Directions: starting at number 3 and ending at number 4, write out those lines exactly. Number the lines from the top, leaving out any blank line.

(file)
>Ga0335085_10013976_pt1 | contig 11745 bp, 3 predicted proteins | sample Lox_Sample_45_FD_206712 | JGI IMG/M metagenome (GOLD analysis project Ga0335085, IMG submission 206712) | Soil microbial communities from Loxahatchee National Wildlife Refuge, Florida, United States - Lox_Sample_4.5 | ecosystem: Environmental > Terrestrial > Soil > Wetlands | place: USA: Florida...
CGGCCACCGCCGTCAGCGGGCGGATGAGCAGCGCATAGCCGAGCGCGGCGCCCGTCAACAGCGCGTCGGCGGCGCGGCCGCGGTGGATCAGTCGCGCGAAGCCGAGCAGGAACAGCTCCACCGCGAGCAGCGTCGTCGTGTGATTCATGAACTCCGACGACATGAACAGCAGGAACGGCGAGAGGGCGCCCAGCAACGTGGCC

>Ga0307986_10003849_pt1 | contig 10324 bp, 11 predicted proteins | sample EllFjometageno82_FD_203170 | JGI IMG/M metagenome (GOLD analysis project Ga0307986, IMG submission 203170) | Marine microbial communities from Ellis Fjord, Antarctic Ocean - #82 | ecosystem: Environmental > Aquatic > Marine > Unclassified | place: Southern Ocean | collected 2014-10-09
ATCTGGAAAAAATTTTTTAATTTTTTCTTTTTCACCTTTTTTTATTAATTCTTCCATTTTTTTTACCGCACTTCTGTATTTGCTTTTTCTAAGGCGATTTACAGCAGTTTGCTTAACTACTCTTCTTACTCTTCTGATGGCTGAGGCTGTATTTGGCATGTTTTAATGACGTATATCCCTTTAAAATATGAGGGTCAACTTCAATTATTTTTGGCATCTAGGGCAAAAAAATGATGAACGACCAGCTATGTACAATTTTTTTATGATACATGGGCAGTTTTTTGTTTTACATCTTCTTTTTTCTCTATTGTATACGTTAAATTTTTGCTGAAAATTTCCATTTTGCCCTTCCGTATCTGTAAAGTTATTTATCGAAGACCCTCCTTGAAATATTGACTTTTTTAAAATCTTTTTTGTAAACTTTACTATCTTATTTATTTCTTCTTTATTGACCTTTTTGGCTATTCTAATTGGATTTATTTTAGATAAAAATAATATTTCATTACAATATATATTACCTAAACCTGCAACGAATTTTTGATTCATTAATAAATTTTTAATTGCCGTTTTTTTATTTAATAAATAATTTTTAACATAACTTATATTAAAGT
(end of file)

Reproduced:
>Ga0307986_10003849_pt1 | contig 10324 bp, 11 predicted proteins | sample EllFjometageno82_FD_203170 | JGI IMG/M metagenome (GOLD analysis project Ga0307986, IMG submission 203170) | Marine microbial communities from Ellis Fjord, Antarctic Ocean - #82 | ecosystem: Environmental > Aquatic > Marine > Unclassified | place: Southern Ocean | collected 2014-10-09
ATCTGGAAAAAATTTTTTAATTTTTTCTTTTTCACCTTTTTTTATTAATTCTTCCATTTTTTTTACCGCACTTCTGTATTTGCTTTTTCTAAGGCGATTTACAGCAGTTTGCTTAACTACTCTTCTTACTCTTCTGATGGCTGAGGCTGTATTTGGCATGTTTTAATGACGTATATCCCTTTAAAATATGAGGGTCAACTTCAATTATTTTTGGCATCTAGGGCAAAAAAATGATGAACGACCAGCTATGTACAATTTTTTTATGATACATGGGCAGTTTTTTGTTTTACATCTTCTTTTTTCTCTATTGTATACGTTAAATTTTTGCTGAAAATTTCCATTTTGCCCTTCCGTATCTGTAAAGTTATTTATCGAAGACCCTCCTTGAAATATTGACTTTTTTAAAATCTTTTTTGTAAACTTTACTATCTTATTTATTTCTTCTTTATTGACCTTTTTGGCTATTCTAATTGGATTTATTTTAGATAAAAATAATATTTCATTACAATATATATTACCTAAACCTGCAACGAATTTTTGATTCATTAATAAATTTTTAATTGCCGTTTTTTTATTTAATAAATAATTTTTAACATAACTTATATTAAAGT